Mind the Gap

4 minute read Published:

Comparing themselves among themselves, they are not wise...

“Mind the gap” is a warning that’s posted in the UK subway system. It is a notice for passengers to be mindful of the gap between the platform and the subway car so that they don’t trip or injure themselves in some way.

I’d like to use the phrase to remind us of another gap we should be mindful of. While it could certainly result in bodily harm to forget about that gap in the UK subway, ignoring this gap could do even greater damage.

The gap I’m referring to is the tremendous gap that exists between what we’re intended to be, and what we actually are.

Instead of remembering the gap that exists between us and Jesus, we tend to shift our attention to the microscopic gap that exists between us and “the world” - the people who are still doing the things we used to do.

Paul: such were some of you…

Really, the only difference is that they are where we were. And the fact of the matter is that we didn’t really do much at all to affect our own situation. We just accepted an offer to be rescued from ourselves. And now we have this idea that we’ve done something that makes us better than the folks who haven’t understood or maybe even heard about that offer.

If we’re not careful… if we don’t “mind the gap” that exists between us and Jesus, we can develop a sense of superiority. We can become judgmental.

Think of the Pharisee in Jesus’ parable:

9 And he spake this parable unto certain which trusted in themselves that they were righteous, and despised others: 10 Two men went up into the temple to pray; the one a Pharisee, and the other a publican. 11 The Pharisee stood and prayed thus with himself, God, I thank thee, that I am not as other men are, extortioners, unjust, adulterers, or even as this publican. 12 I fast twice in the week, I give tithes of all that I possess. 13 And the publican, standing afar off, would not lift up so much as his eyes unto heaven, but smote upon his breast, saying, God be merciful to me a sinner.

Luke 18:9-13

When we remember that we haven’t saved ourselves, but that we’ve been saved by the grace and mercy of God we should feel a tremendous sense of gratitude. When we remember that we have a long way to go in our journey to become like Jesus, it should bring us into a mindset of humility and compassion for others, rather than seeing them as enemies or antagonists.

source? It’s helpful to think of ourselves as beggars who have found food, going to tell the other beggars where to find this food. We have no reason to boast.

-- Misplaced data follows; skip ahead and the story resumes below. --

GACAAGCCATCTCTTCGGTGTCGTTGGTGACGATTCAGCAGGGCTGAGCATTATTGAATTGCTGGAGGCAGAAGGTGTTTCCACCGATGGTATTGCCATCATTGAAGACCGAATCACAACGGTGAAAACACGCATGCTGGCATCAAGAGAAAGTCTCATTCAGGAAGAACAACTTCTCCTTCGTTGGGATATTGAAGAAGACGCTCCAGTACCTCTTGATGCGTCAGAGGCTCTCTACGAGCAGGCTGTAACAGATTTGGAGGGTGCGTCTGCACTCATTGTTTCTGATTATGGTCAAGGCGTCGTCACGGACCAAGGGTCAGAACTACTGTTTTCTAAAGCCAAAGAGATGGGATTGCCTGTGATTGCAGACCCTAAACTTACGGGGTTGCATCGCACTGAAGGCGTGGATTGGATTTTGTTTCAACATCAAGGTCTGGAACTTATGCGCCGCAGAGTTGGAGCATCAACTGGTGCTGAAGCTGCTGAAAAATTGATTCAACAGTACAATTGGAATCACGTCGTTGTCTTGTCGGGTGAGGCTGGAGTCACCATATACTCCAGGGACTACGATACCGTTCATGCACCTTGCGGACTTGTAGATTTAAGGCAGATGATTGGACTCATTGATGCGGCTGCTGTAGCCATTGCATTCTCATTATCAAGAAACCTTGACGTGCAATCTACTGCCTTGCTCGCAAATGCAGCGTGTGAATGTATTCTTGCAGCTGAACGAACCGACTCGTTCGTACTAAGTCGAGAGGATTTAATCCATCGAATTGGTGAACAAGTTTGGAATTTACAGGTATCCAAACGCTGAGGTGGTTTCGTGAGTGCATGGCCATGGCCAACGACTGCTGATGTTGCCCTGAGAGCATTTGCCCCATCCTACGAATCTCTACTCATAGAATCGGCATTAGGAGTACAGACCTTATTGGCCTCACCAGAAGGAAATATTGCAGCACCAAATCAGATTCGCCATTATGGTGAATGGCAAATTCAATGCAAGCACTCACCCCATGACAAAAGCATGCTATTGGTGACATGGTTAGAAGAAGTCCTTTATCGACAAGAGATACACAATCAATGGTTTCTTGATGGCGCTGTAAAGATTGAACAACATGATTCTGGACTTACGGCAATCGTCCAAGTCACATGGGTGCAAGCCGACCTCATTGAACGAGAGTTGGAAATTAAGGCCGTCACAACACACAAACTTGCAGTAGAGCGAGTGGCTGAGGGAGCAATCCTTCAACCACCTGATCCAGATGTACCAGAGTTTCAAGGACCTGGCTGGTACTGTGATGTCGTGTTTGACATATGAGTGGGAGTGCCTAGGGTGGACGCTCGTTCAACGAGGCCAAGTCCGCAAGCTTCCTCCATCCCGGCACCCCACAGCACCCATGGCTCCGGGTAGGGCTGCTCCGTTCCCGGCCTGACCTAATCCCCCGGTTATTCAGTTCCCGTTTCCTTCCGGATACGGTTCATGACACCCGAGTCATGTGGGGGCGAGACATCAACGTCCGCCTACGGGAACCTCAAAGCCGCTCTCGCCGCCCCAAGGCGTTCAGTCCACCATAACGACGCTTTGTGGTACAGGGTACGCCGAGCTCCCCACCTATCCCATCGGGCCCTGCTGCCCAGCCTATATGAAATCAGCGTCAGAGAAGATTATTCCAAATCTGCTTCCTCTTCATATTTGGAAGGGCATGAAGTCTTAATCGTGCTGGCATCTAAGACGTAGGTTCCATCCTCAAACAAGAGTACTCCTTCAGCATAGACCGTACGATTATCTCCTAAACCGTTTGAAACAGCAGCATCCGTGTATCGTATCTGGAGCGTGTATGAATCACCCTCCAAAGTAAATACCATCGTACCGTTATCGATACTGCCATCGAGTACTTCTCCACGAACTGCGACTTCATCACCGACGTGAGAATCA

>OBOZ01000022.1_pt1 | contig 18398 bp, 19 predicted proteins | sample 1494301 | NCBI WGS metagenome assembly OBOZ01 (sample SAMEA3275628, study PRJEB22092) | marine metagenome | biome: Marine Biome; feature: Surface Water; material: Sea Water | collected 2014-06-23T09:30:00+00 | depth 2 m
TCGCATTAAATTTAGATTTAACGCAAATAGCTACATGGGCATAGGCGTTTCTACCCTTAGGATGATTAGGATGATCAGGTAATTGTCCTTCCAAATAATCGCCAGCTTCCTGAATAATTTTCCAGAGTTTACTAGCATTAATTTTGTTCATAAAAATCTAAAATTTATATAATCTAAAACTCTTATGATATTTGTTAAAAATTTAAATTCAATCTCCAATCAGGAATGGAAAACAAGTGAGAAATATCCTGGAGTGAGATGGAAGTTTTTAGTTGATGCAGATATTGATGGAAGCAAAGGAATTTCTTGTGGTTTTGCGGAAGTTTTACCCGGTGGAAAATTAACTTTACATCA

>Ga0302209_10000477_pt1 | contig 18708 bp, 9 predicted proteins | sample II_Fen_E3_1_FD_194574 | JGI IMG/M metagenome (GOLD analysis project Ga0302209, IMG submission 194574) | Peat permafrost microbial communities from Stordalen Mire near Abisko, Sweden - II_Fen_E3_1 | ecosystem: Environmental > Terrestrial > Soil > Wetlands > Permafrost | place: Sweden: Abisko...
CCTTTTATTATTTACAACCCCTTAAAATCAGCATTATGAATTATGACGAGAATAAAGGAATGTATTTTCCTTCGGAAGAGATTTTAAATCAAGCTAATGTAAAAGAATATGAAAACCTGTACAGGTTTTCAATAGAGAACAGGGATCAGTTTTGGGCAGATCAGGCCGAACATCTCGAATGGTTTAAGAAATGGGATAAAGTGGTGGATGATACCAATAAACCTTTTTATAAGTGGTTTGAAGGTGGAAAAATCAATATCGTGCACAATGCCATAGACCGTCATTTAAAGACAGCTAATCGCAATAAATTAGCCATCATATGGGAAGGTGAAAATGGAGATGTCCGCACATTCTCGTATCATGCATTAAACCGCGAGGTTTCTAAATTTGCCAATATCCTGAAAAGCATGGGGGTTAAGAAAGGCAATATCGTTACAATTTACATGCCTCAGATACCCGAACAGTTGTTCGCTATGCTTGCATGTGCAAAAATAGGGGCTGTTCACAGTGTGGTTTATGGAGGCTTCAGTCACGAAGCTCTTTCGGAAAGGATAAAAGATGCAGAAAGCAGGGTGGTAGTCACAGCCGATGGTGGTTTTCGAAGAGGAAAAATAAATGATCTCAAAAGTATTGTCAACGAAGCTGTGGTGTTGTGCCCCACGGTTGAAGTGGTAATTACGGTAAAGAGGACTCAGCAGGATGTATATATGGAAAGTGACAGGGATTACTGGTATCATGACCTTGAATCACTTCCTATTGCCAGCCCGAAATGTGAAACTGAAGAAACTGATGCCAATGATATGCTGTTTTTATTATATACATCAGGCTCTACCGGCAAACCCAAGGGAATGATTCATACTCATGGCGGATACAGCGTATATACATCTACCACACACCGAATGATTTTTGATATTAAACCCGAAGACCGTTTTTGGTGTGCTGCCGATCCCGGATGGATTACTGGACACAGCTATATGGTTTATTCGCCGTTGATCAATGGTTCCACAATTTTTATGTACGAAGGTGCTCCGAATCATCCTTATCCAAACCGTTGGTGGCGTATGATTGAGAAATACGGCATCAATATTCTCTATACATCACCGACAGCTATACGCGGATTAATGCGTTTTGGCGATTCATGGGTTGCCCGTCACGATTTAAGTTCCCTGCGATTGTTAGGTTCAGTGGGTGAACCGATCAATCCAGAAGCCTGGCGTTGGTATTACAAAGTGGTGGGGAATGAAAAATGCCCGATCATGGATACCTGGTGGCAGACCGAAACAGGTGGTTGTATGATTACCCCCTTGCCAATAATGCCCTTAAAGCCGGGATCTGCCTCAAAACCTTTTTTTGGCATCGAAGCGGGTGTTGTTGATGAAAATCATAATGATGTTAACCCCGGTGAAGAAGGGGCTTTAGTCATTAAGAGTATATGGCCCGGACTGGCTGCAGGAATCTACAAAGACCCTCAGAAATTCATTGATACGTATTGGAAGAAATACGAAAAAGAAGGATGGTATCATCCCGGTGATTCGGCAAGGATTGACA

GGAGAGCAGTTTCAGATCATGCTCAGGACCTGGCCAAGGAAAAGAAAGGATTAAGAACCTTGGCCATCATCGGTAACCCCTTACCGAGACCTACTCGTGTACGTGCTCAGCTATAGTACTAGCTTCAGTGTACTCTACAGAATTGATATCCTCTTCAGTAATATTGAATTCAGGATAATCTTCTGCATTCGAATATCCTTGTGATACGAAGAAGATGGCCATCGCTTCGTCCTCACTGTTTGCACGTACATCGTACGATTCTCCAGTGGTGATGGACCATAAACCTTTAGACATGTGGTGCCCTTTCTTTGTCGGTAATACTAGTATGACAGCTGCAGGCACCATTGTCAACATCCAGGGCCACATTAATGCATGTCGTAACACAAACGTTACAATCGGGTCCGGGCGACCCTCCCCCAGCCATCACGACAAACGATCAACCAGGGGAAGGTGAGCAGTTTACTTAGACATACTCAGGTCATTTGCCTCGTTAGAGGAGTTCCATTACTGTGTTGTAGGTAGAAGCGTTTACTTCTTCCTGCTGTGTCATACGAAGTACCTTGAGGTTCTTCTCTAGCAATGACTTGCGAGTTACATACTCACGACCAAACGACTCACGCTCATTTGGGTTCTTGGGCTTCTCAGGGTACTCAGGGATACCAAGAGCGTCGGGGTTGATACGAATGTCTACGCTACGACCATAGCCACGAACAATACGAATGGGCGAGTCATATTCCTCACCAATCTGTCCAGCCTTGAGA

According to statistics, there often isn’t really much of a gap at all between the lifestyles or worldviews of Christians and non-believers. In order to maintain our sense of moral superiority and convince ourselves that we have been “saved” from sin, we exaggerate any gaps that may exist, or even fabricate gaps of our own making. (holiness standards, church apparel, traditions).

as though we’re better than others, we become so desperate to see a gap between us and them (where there often isn’t one) scripture: measuring themselves among themselves…

Sometimes it’s a manufactured gap. Statistical data suggests that there really isn’t much difference between the average Christian and the average non-believer. No real gap there at all, but we’ve created a gap by focusing on some of the minor differences that exist - due to our own self-imposed holiness standards. Our weekly habits of church participation allow us to recognize a gap between us and our neighbors. The fact that women in our movement wear skirts and don’t cut their hair has created another gap that we can focus on, and use as a means of comparing ourselves with others and convincing ourselves that we’re somehow morally superior. Our narrow focus on a few proof-texts allow us to perceive a gap between us and other Christians who don’t have the “full Truth.”

These are all gaps, real or conceived. But are they the gaps we should be focused on?

Maybe we should spend more time considering the enormous gap that exists between our own morality and the morality of Jesus; our personal character and the character of Jesus; our compassion and the compassion of Jesus; our level of self-sacrifice, our devotion to the cause, our love, etc… vs. Jesus.

I don’t remember where I heard the analogy, but it stuck: If the goal is to jump over the moon, it’s foolish to brag about being able to jump a few inches higher than me.

Moral of the Story

The moral of the story is that when the gap between you and the goal is impossibly wide, the gap between you and others is becomes insignificant.

Therefore, you should never allow yourself to feel superior to anyone.